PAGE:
A straight-from-Italy Italian friend of Dennis’s roommate showed up a little later on in the day. The two of them were supposed to go see Rocky Balboa (I think), but they got so caught up in planning the trip that they skipped the movie.

Seven months before this thing even began, people were telling me they wanted to tag along or that they wished they could do something similar. And just about every day someone tells me they wish they could abandon their lives (at least for a little while) and join me.

I’m glad that all my friends have jobs and school, because I can’t think of a single one I’d want to spend 14 weeks with in a van. But I’m also glad so many of them are willing to spend money and time to join me for a short portion of the trip.

This isn’t one of those self-publishing tidbits that prospective self-publishers can really use, but I decided to include it because Map Day is one of those days that has really made this whole process worthwhile. I enjoy hanging out with friends more when we get something done or when we go on a small mission (like Institution Day), and these days are part of the reason I like doing this stuff on my own—and of course, I use the phrase on my own very loosely.

Tuesday, July 15, 2008

Bustin' Makes Me Feel Good

My friend Gina (a rampant Cure fan who wore lipstick around her eyes until c. 2002) arrived at LAX about two hours after Allie left. She brought only one small bag of stuff for her entire six-day visit.

The first day we wandered around LA and went to the Museum of Jurassic Technology. I worried when I read their first plaque about antediluvian man (and thought maybe I’d wandered back into the bible belt), but my worries were unfounded and it was actually a very cool place. I think I enjoyed it more than Gina, though she was the one who suggested we go there.

We ate at a Mexican outdoor restaurant (like Corpus Christi Texas, the vast majority of restaurants near our motel in Inglewood are Mexican). Gina’s vegetarian enchiladas came packed with beef, so she went hungry because she wouldn’t let me bring the error to the attention of the woman who’d taken our order. My burrito tasted like dog food, but I finished it. We’re not going back to that restaurant.

The next day we drove down to San Diego to visit the zoo. It’s a pretty incredible place. We didn’t wait in line for the celebrity panda, but we snuck up to a fence and watched him (or her) do nothing through the cracks in the wood.

The next day we went to a party at my friend Derek’s house. I hadn’t seen him in years, and I haven’t really spoken to him since high school. We were in the same program for smart kids in fifth and sixth grade and it was there that we created the comic Spanky and Slim Jim. I think I mostly just peed my pants laughing while Derek wrote and drew all the stories—tales such as: Spanky and Slim Jim and the Great Glass Eye, Spanky and Slim Jim and the Pulsating Pelvis, Spanky and Slim Jim and Beaver Giardia, and Spanky and Slim Jim and E. Coli the Little Guy (this one was my favorite). The whole series was a complete rip-off of Ren and Stimpy, but we had a good time making them. And with the help the television studio at Massasoit Community College, we made a movie in Jr. High called How To Become a Super Spy in Three Easy Steps. It was a great success and featured some very innovative camera work. The funniest part about watching it these days is the fact that Derek’s voice had changed but mine hadn’t. If you close your eyes and watch the movie it sounds like a young man with a chipmunk sidekick. Derek is still mad that the studio wouldn't let him include the super-spy tip: being black is a plus.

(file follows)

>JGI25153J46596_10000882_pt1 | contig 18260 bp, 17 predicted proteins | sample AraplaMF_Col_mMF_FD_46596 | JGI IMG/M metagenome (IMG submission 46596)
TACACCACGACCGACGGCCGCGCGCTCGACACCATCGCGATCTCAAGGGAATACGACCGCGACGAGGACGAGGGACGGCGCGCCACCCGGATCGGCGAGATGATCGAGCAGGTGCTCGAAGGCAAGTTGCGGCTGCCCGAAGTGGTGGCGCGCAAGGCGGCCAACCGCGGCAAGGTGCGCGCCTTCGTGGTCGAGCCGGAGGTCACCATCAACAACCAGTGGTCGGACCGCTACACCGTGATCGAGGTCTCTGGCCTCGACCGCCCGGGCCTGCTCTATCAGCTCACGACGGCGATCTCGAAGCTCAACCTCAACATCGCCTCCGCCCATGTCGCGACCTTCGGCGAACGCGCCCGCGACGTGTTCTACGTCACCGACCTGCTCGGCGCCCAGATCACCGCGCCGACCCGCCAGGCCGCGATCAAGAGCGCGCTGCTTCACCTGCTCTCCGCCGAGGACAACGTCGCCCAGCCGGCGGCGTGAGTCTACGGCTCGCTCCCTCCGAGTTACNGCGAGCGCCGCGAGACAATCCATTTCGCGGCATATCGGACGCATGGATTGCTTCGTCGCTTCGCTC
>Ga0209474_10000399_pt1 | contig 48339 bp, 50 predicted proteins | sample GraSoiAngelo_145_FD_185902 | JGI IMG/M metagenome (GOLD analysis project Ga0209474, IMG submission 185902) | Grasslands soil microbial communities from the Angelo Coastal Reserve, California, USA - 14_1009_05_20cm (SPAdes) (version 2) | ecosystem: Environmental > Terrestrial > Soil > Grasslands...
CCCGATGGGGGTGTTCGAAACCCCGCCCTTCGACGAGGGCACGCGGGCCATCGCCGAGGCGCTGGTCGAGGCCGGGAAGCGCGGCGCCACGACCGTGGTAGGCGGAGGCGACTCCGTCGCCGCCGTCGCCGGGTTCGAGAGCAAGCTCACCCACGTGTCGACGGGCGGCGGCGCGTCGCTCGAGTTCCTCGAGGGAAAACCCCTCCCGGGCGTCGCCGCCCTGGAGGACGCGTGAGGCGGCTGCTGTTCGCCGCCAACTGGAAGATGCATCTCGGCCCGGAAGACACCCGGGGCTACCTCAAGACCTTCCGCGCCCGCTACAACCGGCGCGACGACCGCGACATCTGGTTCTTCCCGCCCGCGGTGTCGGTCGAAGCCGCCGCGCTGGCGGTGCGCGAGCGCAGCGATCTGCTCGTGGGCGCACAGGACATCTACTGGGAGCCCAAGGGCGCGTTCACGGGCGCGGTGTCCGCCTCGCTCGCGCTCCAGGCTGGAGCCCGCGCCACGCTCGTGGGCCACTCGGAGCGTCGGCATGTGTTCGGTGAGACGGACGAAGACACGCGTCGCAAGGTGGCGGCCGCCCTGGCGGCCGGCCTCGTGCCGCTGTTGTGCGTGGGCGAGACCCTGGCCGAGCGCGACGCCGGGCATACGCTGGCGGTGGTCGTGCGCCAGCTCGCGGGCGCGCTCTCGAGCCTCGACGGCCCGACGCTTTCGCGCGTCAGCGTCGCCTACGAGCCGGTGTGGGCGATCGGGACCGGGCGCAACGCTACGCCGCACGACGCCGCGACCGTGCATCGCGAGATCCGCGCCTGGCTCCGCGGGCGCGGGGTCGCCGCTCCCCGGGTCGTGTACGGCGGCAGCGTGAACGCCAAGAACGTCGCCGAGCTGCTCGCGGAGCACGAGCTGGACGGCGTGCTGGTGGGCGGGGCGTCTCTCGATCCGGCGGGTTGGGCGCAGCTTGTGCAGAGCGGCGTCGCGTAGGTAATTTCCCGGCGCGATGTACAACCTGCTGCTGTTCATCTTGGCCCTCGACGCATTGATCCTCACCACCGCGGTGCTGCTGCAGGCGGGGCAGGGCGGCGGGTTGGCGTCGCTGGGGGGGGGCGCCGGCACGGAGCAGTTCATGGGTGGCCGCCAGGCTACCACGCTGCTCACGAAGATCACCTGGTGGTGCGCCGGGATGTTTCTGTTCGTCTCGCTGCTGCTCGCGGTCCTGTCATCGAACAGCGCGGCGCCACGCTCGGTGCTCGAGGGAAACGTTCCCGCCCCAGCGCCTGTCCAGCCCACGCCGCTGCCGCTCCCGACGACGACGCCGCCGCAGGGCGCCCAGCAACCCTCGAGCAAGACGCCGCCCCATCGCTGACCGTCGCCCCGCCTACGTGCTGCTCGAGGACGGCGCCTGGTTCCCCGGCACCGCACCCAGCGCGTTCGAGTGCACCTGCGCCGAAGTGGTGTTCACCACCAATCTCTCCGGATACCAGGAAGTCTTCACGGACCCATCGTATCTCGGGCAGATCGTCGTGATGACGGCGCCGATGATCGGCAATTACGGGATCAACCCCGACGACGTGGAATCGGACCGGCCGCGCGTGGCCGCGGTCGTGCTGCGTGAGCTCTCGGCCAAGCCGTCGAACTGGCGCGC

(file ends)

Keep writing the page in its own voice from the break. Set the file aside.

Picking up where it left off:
In high school Derek got mono and I took over his role in the December drama production, You Can’t Take It With You. Derek quit drama after that play and I got the majority of the funny roles from that point on. I was always very thankful that Derek got mono.

Derek currently does some graphic design stuff, but he was working in the movies, doing makeup until just before the writer’s strike. We talked about all our old friends while eating some undercooked, E. Coli ridden chicken wings.

That night, Gina and I boarded a midnight bus for San Francisco (we wanted to find Danny Tanner’s house because he was a second daddy to both of us). The bus was surprisingly full and I didn’t think we were going to get a seat together for the eight hour bus ride, but then a bearded man in shabby clothes who didn’t get the memo about the sixties being over offered to move and give us his seat. He grabbed his sticker-covered hurdy gurdy (at least we think that’s what it was) and sat down next to a biker dude across the aisle. Later on, in the middle of the night and ride, the bearded man started moaning loudly and the biker dude had to get up to find a new seat.

We arrived in San Francisco at 6:30 in the morning and nothing was open, so we walked toward a big bridge. Although it was grey and not red I began taking pictures. Gina stopped me and said it wasn’t the Golden Gate, but I insisted that it must be and they were probably in the middle of repainting it. I asked a trash man picking up bags in the park we were in and he told us the Golden Gate was actually miles away. We were looking at the Bay Bridge.

We took a trolley up the road a ways and walked to the Golden Gate. The day was overcast, but the bridge is still very cool to look at. I’ll be driving over it in a few days when I take the Odyssey up the West Coast.

We didn't find Danny Tanner's house, but I'm pretty sure I saw Comet running through the Golden Gate park.

Yesterday we went to Malibu and I jumped into the Pacific for the first time. I don’t deal with chilly water very well so I didn’t stay in long, but I’m glad I can say I’ve been submerged in it. When I got out of the water, I discovered a seagull had pooped on my fanny pack and I was pretty pissed off.